Crank up that Spotify workout playlist, today we’re talking about motivation. Specifically, the differences between what motivates Everyday Fans and Micro-Influencers to share branded content on their social channels.
What are Everyday Fans and Micro-Influencers Again?
First, let’s review these distinct influencer audiences. Longtime SocialToaster blog readers might remember we’ve talked about the differences between Everyday Fans and Micro-Influencers before here, here, and here, but to recap:
Everyday Fans are what most marketers think of when they think of a typical brand’s social media following. Everyday Fans are usually connected to 400-600 people through a variety of social networks (Facebook, Instagram, Twitter, Snapchat, Tumblr, etc.), and share content that is a mix of personal updates and branded content to a network of friends, family members, and colleagues.
Micro-Influencers are individuals, publishers, or groups of people who have cultivated a social audience that measures between 10,000 and 90,000 people. Micro-Influencers tend to focus on specific niches or topics. They also primarily focus on building their audience on a specific social platform. While they might have a few friends and family following them, most of their followers are unknown to them and choose to follow the Micro-Influencer based on the content being shared vs. a personal connection.
What Motivates These Influencers to Share?
If you want to leverage either variety of these influencers to help drive your brand’s marketing, you need to understand why they would consider sharing your content in the first place. By understanding this motivation, you can create content that better supports their drive to share, earning your brand more content engagement, further reach, and a stronger return on content production.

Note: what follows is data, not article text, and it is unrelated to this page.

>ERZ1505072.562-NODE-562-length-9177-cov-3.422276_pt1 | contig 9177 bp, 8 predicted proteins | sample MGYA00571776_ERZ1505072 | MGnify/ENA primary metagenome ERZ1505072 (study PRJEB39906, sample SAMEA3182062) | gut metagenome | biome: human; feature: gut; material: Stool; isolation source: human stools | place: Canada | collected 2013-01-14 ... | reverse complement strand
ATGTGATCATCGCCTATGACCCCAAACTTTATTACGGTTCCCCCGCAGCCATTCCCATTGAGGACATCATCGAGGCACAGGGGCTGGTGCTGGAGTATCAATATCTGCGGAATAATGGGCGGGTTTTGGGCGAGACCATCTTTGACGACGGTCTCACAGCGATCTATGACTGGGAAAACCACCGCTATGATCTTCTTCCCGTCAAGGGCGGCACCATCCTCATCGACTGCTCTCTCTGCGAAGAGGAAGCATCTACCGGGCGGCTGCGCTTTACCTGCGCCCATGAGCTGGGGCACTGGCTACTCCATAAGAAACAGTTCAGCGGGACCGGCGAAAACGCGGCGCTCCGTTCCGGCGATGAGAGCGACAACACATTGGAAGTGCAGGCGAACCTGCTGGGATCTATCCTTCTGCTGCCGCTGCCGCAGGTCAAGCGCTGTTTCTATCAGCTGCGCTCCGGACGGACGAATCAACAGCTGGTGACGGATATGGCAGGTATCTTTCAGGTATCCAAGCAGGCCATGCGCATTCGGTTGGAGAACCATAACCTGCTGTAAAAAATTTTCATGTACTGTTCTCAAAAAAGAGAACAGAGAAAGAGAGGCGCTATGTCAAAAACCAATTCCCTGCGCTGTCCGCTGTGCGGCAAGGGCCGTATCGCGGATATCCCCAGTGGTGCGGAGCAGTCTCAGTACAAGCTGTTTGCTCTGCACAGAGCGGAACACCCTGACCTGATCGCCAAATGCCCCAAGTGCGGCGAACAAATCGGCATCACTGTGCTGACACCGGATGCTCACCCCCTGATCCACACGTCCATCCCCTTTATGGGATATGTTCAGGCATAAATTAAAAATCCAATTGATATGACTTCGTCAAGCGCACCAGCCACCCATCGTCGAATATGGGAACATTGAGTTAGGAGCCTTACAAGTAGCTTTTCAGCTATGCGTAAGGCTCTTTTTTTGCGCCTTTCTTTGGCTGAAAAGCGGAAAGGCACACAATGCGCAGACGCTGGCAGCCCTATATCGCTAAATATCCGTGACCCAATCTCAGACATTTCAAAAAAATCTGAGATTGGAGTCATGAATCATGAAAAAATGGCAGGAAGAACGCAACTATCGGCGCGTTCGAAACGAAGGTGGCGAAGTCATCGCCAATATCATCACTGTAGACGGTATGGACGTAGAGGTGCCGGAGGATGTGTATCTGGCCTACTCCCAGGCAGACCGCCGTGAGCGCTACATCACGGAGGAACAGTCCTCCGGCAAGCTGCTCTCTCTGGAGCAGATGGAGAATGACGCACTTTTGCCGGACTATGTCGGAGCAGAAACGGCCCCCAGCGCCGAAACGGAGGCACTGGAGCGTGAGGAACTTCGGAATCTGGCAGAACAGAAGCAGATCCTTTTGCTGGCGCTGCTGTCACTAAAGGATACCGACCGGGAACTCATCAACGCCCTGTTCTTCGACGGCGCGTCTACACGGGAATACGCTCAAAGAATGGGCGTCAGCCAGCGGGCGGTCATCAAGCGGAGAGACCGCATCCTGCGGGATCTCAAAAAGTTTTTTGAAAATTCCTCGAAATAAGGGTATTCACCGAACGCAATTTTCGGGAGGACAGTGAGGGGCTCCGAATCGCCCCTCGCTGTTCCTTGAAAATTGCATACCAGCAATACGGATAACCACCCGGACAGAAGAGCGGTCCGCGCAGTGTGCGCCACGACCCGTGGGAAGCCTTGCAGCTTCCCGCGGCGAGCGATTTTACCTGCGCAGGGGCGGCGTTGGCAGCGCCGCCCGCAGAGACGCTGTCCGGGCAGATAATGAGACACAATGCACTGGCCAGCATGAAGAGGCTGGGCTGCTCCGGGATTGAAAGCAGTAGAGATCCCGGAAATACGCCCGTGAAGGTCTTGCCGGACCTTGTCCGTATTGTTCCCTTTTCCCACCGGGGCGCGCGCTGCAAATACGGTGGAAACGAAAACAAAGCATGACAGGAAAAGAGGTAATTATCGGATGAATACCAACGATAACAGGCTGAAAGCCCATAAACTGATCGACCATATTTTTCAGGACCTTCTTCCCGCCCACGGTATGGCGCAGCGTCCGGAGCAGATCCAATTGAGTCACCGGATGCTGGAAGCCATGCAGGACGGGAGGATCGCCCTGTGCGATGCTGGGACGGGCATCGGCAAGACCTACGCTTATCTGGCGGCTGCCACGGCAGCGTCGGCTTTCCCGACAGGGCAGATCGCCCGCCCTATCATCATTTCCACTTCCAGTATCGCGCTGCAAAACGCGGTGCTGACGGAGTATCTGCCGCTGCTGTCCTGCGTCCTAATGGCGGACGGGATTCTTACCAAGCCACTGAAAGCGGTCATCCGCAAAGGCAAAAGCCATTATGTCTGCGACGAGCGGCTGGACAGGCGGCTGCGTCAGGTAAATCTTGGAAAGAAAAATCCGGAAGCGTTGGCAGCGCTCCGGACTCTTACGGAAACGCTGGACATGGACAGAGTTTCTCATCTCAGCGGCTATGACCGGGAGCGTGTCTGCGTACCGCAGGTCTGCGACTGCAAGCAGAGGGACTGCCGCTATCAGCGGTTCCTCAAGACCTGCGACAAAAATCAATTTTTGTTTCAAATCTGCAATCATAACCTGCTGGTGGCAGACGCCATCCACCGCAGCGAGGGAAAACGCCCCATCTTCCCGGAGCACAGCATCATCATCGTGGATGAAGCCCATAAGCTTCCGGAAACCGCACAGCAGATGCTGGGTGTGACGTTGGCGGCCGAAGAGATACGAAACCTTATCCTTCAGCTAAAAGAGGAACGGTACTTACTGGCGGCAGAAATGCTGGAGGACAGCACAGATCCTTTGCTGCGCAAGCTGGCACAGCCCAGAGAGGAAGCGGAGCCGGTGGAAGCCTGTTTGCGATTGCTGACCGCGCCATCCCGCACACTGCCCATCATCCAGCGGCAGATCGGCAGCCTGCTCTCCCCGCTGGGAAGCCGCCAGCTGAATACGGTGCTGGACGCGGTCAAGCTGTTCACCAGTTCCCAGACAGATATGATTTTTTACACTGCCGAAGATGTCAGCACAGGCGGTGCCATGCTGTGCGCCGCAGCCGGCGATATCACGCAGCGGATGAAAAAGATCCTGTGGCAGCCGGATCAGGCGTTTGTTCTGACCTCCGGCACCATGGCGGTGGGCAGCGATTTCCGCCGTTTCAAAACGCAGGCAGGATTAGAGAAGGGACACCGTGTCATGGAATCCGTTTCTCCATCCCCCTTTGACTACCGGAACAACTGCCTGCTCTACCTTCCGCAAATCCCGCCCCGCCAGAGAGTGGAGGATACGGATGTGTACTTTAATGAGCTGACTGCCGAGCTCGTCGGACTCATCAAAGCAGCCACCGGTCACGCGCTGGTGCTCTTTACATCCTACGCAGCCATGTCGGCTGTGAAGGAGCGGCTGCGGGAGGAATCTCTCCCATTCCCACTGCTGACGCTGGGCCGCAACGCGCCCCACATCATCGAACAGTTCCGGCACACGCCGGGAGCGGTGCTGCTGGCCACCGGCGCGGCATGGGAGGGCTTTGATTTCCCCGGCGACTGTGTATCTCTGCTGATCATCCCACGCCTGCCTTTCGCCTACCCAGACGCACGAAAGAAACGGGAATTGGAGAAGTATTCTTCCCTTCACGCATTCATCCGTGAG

The Motivation of The Everyday Fan
Countless studies have been done to determine why casual brand fan chooses to share branded content. Many people tend to think that it comes down to an individual’s personality. Extroverted people share more than introverted people. It turns out this is not true at all.
A study by Craig Ross shows that of those surveyed, personality type wasn’t a strong indicator of potential sharing. The study finds that the motivation to share is more psychological. The content has to tap into the “right” motivation in order to earn a share.
So, what is that psychological motivator?
According to Fractl Market Researchers, 40% of those who share on social media will share items that make them look good, while 62% say they actively avoid items that make them look bad. Your Everyday Fans are cultivating an online image with their peer network and choose to share content based on the image they’re building.
For the most part, people share content that:
- Makes them seem more interesting to their social networks
- Entertains or encourages an emotional response
- Gives the appearance of a higher status (fashion pieces or luxury travel blog posts anyone)
- Might be helpful to their social following
There’s also the whole dopamine spike that can come from the affirmation of shared content by one’s peers (i.e. likes and comments).
While some Everyday Fans might look for some sort of reward (or other freebie) for sharing brand content, the truth is the vast majority of content being shared by brand fans on social media is not tied to any reward system – though one can certainly help in amplifying your advocacy efforts.